Consumers Are Suing Apple For Slowing Down Their iPhones. Did Apple Break The Law?

Consumers Are Suing Apple For Slowing Down Their iPhones. Did Apple Break The Law?

Apple says, was to prevent “unexpected shutdowns” that old phones with weaker batteries might otherwise occasionally suffer. When the news broke, Apple quickly apologized for the slowdown and offered its customers discounted replacement batteries. But consumers are not appeased, and within hours class actions have been filed against Apple.

Open source

iOS upgrades cause old iPhones to slow down

It appears that this slowdown practice might not be a one-time glitch, but a longstanding “planned obsolescence” tactic allegedly employed by Apple to prompt consumers to replace their devices earlier than otherwise necessary, to coincide with the launch of (and increase the demand for) new iPhone models. People rush to replace the slowed-down phones, not realizing that they only need to replace the battery, or, better yet, choose not to install the software update. These options were obscured (until now), resulting in surges of unnecessary purchases.

There are many problematic angles with this tactic, and in posting an apology Apple recognizes that its customers rightly feel duped. But is it illegal to accelerate the obsolescence of the phones? Has Apple violated any law, or breached its contract with consumers?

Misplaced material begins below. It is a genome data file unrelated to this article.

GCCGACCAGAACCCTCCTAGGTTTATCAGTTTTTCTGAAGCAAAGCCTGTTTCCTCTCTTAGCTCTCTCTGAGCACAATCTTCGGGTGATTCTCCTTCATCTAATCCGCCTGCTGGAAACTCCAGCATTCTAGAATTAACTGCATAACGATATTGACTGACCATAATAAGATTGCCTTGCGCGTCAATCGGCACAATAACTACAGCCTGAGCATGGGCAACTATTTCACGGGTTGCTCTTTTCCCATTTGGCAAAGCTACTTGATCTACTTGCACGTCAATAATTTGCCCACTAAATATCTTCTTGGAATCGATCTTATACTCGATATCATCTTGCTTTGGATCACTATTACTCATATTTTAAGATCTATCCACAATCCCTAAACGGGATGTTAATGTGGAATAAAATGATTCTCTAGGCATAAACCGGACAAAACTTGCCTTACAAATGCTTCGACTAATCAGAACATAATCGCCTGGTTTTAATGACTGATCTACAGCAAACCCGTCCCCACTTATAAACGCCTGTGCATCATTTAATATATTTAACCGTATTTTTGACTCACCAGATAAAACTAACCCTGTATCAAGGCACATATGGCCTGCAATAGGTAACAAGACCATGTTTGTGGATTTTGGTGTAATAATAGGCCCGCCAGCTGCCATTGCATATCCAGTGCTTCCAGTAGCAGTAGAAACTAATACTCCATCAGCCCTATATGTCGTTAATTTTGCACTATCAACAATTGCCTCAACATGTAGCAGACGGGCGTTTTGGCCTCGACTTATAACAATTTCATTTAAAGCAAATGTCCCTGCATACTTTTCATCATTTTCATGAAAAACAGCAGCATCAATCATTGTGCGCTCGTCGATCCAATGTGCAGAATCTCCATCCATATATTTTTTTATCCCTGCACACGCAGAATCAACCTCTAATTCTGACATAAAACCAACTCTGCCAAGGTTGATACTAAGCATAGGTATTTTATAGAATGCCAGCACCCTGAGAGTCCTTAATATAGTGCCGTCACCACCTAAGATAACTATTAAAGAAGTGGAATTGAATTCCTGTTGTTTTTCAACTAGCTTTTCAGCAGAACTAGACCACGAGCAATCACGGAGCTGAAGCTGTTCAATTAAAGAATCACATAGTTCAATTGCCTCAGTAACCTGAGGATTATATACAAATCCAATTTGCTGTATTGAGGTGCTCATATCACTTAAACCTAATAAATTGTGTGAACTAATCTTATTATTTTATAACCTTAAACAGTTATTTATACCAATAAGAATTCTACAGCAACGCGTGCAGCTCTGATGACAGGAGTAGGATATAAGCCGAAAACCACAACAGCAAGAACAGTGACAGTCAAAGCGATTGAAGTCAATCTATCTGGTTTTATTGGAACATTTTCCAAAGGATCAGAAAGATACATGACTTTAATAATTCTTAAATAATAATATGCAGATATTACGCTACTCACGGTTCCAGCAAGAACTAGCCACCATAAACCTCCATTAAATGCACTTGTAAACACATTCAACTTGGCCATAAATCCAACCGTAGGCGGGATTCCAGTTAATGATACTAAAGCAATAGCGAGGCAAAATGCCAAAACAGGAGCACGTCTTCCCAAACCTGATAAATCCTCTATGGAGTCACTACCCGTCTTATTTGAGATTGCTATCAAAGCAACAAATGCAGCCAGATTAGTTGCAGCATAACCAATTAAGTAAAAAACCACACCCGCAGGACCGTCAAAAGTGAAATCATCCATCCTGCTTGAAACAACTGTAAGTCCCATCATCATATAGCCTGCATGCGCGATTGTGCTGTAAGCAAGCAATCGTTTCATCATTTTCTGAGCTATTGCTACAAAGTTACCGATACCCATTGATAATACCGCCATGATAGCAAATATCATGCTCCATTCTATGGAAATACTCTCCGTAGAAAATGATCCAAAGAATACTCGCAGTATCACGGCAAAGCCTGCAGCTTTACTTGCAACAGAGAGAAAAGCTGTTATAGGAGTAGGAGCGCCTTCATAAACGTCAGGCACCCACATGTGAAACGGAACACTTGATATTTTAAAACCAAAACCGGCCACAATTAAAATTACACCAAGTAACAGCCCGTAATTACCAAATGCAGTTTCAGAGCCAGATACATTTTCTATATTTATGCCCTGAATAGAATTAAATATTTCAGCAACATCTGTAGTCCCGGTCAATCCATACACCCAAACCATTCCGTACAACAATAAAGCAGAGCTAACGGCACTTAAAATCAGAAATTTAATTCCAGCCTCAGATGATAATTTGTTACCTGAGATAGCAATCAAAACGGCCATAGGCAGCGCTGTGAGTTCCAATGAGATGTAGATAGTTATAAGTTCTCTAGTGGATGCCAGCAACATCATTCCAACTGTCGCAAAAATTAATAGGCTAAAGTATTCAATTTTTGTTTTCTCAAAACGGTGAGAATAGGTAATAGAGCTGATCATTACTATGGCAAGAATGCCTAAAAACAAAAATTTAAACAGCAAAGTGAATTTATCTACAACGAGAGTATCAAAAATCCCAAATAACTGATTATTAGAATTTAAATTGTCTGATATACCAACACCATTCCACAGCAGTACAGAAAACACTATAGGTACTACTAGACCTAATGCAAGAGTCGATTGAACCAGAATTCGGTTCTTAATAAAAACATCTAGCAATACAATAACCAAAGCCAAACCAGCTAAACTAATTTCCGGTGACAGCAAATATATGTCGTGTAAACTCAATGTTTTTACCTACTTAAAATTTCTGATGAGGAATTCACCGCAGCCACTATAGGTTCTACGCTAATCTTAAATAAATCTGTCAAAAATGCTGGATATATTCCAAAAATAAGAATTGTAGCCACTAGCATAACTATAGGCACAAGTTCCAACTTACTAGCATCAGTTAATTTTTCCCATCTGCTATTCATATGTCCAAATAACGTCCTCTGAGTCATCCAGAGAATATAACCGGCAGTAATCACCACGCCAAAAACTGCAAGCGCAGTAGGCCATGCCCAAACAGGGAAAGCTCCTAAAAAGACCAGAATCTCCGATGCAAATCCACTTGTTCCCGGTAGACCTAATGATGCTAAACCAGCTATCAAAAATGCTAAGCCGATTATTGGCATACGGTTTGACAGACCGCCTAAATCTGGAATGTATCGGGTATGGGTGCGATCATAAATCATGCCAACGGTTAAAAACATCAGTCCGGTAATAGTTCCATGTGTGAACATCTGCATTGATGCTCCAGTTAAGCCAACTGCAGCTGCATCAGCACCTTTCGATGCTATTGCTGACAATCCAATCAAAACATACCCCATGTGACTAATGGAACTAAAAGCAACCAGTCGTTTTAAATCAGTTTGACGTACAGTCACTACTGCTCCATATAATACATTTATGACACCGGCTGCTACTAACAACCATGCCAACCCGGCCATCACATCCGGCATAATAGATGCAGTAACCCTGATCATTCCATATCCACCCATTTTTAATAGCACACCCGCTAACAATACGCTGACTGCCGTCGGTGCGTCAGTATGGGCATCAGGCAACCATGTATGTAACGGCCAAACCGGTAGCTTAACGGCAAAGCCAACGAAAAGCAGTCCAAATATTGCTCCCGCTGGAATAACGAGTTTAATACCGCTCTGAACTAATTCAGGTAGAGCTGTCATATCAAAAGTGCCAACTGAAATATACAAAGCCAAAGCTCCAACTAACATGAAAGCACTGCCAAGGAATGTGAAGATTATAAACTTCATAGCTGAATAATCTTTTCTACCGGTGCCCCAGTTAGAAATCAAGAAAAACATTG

The language of the contract to which consumers click “I Agree” when installing the iPhone’s updated software is vague, but it seems to (unsurprisingly) grant Apple wide authority to incorporate any functionality feature. The contract—17 pages of sobering legal language—announces that Apple “does not warrant against interference with your enjoyment of the iOS software […or] that the operation will be uninterrupted or error-free.” The contract further warns that “installation of this iOS software may affect the availability and usability” of apps and services.

But fine print disclaimers can shield Apple from liability for unfair acts only so much. Contract law prohibits deception and concealment. The law requires merchants to act in good faith in performance of their contracts with consumers, and does not allow them to escape these obligations by tossing a bunch of  boilerplate at consumers.

There are legal precedents holding merchants liable for knowingly inducing consumers to buy things they don’t need. Well known to many lawyers is an old case against Arthur Murray dance studio, who sold to unsuspecting clients endless unnecessary and unusable dance lessons. In one particularly egregious case, the Florida branch of the studio sold to an aging widow 2300 hours of future dance lessons, which she could not realistically utilize—all under the seductive insinuations that such prepaid commitments would elevate her to unending artistic success. The Florida court condemned such “suppression of truth” and the denial of “free exercise of rational judgment” and held that the studio can be found liable for bad faith and fraud. This is not a one off decision; courts all over the country require that merchants alert their contracting parties when they notice that these parties are making crucial mistakes.